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For Immediate Release, April 3, 2009

Contact: 

Cyndi Tuell, Center for Biological Diversity, (520) 444-6603
Collette Adkins Giese, Faegre & Benson, (612) 766-7683
Matt Norton, Minnesota Center for Environmental Advocacy, (651) 223-5969

Air Quality Concerns Halt Superior National
Forest Off-road Vehicle Plan

MINNEAPOLIS, Minn.– The Center for Biological Diversity and other conservation groups have scored a victory in the fight to protect wild lands from damage from off-road vehicles. Due to a decision by regional forester Kent Connaughton, the Superior National Forest must take a step back and consider how its proposed off-road vehicle plan will affect air quality in the Boundary Waters Canoe Area Wilderness.
 
“This is definitely a victory for Americans who treasure wilderness and quiet recreation on their public lands. The Forest Service has acknowledged that moving forward with this plan without taking a hard look at the environmental impacts of off-road vehicles was a mistake,” said Cyndi Tuell, conservation advocate with the Center for Biological Diversity.

The groups appealed the forest’s decision to allow motorized travel on more than 1,600 miles of roads and trails in the Superior National Forest, citing problems with air quality, water quality, noise pollution, and a failure to protect endangered species such as Canada lynx and gray wolf. “Unfortunately, Canada lynx habitat is still at risk under this plan,” said Brad Sagen, a representative of Northeastern Minnesotans for Wilderness.

Currently the forest contains 30 areas of lynx habitat with road densities that are incompatible with lynx, and this plan would only bring two of those areas into compliance with the law. Collette Adkins Giese, the attorney representing the conservation groups, said that the groups are considering their options for further legal action on this plan.

“Unfortunately, the Forest Service has not met its obligation to minimize harm to the environment. Taking an awful situation and making it only slightly less awful is not nearly enough and does not accurately reflect how the majority of people want our public lands protected,”  said Gwen Myers, second vice president of the League of Women Voters in Minnesota. 

More than 1,600 miles of roads and trails would remain open to off-road vehicles under this plan, affecting more than 2.7 million acres of forest. The groups were shocked to learn the Forest Service did not see any differences between the impacts of passenger cars and off-road vehicles. “When they told us that off-road vehicles wouldn’t cause more noise or damage than regular cars, we knew we were in trouble, ” said Matt Norton, an advocate and attorney with the Minnesota Center for Environmental Advocacy. As off-road vehicle technologies improve, people are able to travel further into forests, bringing the sights and sounds of urban life with them. Revving engines to climb rocks and berms used to block officially closed trails is not uncommon.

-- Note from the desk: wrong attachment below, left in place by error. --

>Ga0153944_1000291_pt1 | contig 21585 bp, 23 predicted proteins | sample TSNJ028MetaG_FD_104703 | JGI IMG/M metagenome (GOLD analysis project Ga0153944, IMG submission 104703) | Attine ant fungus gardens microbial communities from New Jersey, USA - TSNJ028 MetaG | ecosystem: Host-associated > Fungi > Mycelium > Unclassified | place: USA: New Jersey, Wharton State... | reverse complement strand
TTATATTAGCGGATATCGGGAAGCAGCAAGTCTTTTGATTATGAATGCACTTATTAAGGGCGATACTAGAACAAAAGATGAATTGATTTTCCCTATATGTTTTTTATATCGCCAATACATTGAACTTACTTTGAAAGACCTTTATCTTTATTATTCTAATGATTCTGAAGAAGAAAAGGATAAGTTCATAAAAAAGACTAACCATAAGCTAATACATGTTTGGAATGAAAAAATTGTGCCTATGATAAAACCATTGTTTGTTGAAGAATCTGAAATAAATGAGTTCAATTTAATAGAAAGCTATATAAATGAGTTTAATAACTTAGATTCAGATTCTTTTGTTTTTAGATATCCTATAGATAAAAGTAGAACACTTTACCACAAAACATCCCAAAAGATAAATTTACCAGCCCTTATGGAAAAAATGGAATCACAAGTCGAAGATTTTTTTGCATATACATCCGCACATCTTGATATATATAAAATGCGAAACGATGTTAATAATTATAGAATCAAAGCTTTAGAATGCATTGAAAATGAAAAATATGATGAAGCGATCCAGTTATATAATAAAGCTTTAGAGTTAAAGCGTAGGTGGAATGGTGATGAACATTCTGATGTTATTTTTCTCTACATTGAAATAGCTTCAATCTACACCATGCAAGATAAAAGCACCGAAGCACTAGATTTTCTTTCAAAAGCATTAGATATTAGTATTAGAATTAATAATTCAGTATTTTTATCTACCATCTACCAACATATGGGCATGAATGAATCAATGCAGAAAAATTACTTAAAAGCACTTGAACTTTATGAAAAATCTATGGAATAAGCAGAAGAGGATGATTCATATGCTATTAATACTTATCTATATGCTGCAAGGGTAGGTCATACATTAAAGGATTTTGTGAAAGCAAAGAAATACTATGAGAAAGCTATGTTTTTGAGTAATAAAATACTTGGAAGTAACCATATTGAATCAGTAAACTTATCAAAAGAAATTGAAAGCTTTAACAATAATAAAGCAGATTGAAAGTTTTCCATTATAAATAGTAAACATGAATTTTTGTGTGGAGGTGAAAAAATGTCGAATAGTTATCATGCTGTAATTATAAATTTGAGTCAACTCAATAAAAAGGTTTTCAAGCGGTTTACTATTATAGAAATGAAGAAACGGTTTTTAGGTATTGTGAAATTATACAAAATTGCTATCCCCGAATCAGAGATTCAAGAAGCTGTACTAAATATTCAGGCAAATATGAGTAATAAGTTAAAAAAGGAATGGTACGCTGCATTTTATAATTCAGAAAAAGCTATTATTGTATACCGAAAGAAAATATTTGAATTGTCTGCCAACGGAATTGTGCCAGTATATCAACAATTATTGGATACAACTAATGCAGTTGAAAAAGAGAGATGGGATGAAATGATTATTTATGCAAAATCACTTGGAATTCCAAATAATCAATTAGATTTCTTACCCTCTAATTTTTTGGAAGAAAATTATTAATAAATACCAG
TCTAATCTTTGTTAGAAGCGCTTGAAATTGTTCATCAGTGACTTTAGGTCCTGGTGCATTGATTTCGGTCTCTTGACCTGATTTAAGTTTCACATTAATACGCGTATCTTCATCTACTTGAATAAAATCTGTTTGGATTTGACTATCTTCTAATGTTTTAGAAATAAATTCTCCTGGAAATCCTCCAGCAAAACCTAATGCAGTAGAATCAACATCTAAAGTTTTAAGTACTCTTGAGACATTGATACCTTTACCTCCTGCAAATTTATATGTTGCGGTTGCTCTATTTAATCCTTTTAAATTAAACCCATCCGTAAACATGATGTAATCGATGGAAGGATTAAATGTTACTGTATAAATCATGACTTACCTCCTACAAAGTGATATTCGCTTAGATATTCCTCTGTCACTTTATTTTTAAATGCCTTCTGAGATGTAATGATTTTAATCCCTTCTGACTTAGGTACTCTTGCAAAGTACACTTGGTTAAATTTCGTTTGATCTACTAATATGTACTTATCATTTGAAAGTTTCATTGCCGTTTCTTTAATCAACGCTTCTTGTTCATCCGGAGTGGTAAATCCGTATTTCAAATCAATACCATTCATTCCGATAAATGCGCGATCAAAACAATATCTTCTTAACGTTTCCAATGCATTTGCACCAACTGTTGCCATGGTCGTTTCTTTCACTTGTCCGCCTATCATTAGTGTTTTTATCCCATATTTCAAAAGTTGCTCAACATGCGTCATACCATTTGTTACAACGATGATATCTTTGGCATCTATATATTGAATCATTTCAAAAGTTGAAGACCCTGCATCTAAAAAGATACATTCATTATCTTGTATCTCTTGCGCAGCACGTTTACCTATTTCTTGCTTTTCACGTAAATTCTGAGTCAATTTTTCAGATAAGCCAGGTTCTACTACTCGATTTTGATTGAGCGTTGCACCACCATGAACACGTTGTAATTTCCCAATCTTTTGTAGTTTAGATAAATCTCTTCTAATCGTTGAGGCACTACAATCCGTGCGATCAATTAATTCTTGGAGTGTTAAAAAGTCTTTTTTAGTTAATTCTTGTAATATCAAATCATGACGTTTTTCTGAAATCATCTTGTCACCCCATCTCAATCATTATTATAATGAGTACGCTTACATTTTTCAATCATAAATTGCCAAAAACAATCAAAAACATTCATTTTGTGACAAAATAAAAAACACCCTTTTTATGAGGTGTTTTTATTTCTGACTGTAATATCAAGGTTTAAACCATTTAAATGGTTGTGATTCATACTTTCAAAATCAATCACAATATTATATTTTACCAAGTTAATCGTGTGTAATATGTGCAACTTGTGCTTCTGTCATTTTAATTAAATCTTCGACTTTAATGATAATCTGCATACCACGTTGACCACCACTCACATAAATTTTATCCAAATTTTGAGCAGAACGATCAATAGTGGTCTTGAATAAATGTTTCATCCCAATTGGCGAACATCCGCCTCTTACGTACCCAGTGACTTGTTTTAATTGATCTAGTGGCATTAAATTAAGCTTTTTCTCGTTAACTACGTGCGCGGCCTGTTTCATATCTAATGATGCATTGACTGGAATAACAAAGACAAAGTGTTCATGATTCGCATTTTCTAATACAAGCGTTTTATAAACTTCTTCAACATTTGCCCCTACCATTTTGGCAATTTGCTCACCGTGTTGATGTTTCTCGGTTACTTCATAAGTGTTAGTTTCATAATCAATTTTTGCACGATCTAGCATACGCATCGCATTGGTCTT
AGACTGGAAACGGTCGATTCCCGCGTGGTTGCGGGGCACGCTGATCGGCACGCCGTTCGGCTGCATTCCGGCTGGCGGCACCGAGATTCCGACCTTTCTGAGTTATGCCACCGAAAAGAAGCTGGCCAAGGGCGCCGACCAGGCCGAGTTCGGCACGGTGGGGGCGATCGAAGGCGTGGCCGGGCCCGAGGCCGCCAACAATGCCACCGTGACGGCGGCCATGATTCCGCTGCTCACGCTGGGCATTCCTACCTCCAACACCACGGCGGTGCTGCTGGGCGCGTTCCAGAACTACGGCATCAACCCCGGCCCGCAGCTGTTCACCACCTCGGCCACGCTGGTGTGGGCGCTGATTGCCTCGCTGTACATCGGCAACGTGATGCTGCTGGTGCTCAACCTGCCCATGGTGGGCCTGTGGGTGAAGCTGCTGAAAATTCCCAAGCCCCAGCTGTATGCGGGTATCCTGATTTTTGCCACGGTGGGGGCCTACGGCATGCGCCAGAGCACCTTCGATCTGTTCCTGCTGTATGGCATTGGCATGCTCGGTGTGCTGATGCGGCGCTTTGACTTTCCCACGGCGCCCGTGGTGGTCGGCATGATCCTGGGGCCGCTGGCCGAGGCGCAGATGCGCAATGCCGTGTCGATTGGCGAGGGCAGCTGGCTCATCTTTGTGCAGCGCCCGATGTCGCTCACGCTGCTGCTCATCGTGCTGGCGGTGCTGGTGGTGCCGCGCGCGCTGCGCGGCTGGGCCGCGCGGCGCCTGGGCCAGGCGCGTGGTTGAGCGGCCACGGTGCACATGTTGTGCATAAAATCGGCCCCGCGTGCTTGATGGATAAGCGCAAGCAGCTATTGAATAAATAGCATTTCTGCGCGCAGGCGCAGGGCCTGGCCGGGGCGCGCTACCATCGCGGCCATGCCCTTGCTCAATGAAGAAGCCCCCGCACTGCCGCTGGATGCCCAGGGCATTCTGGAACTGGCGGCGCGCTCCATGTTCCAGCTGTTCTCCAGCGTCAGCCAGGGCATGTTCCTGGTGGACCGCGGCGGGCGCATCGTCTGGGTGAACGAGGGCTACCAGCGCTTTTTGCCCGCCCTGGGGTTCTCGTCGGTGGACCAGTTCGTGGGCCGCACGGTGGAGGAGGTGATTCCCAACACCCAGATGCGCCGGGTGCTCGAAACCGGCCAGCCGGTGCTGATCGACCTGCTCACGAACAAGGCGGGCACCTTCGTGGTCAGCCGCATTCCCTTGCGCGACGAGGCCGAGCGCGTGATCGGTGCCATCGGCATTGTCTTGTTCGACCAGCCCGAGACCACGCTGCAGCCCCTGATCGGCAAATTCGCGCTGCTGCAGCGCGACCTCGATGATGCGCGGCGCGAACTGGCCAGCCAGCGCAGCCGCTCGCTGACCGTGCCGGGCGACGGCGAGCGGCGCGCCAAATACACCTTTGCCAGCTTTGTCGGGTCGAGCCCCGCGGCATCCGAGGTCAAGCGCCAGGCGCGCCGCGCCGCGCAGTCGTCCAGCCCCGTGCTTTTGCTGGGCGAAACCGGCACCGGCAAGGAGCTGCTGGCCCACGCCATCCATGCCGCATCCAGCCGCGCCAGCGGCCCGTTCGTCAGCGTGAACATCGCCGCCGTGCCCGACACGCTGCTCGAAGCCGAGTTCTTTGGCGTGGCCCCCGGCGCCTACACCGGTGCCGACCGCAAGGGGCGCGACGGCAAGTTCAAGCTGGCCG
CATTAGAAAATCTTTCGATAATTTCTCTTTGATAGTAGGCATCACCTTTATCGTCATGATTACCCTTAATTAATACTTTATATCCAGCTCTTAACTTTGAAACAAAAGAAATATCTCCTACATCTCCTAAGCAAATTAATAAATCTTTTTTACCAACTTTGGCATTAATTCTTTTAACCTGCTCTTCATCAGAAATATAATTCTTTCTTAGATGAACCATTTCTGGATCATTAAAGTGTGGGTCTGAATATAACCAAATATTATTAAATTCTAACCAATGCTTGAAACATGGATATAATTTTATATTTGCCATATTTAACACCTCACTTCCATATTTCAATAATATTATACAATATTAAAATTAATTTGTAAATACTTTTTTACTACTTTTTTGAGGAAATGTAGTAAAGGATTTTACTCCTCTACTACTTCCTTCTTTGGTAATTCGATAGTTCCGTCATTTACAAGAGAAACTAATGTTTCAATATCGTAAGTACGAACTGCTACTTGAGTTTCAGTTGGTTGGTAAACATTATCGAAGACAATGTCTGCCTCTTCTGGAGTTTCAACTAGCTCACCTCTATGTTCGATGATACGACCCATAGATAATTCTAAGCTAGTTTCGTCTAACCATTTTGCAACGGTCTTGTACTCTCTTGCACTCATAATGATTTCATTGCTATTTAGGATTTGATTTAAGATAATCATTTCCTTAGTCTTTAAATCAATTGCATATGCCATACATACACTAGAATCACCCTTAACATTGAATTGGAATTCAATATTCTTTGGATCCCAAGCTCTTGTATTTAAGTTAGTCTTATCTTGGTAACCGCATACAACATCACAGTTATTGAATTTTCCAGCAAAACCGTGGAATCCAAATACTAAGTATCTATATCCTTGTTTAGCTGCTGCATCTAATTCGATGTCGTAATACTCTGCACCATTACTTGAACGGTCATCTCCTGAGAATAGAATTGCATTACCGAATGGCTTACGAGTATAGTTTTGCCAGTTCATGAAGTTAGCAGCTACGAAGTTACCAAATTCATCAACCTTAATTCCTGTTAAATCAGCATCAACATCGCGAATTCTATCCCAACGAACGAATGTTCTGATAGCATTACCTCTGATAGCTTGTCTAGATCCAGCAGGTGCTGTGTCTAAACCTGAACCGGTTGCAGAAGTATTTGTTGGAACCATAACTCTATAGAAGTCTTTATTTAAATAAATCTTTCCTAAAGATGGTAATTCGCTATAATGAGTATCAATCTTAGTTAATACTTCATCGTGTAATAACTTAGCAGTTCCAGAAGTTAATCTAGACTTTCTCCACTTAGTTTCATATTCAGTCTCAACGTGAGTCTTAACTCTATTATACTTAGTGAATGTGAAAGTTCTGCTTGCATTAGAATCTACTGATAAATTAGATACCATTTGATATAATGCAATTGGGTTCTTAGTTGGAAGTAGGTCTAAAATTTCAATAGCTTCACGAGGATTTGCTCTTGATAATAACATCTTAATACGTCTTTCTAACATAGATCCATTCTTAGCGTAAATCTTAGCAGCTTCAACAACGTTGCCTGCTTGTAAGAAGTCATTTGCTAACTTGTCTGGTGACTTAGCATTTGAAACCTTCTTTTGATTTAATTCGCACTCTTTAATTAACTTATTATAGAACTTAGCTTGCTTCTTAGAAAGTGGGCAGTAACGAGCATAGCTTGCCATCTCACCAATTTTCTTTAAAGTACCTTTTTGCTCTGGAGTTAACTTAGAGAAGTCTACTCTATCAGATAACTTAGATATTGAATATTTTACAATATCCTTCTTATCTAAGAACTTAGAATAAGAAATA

After the groups appealed the decision, talks with the Forest Service to resolve their concerns quickly broke down. “Unfortunately, it quickly became clear that the Forest Service was not willing to close a single mile of road during the appeal process,” added Adkins Giese. “We tried to negotiate reasonable changes to the plan, and we were willing to have some give and take, but they were not even willing to discuss the possibility of reducing the number of roads.”  

The plan was the Superior National Forest’s attempt to implement a 2005 regulation that requires forests to take a look at their roads, determine what they need, what they can afford, and then identify which roads should be closed because they are too costly or causing too much damage. Most forests cannot afford to properly maintain their current road systems, and implementation of this requirement is seen by many as an ideal opportunity to bring the overgrown and unmanageable road networks under control.

The Forest Service will now have to reevaluate the effect of its off-road vehicle plan on air quality in the Boundary Waters Canoe Area Wilderness, which is designated as a specially protected area under the federal Clean Air Act. The groups will continue to monitor off-road vehicle management in the Superior and other national forests in Minnesota and across the United States.

The appeal was filed on behalf of the Friends of the Boundary Waters Wilderness, Center for Biological Diversity, League of Women Voters of Minnesota, Minnesota Center for Environmental Advocacy, Northeastern Minnesotans for Wilderness, and Sierra Club, North Star Chapter.


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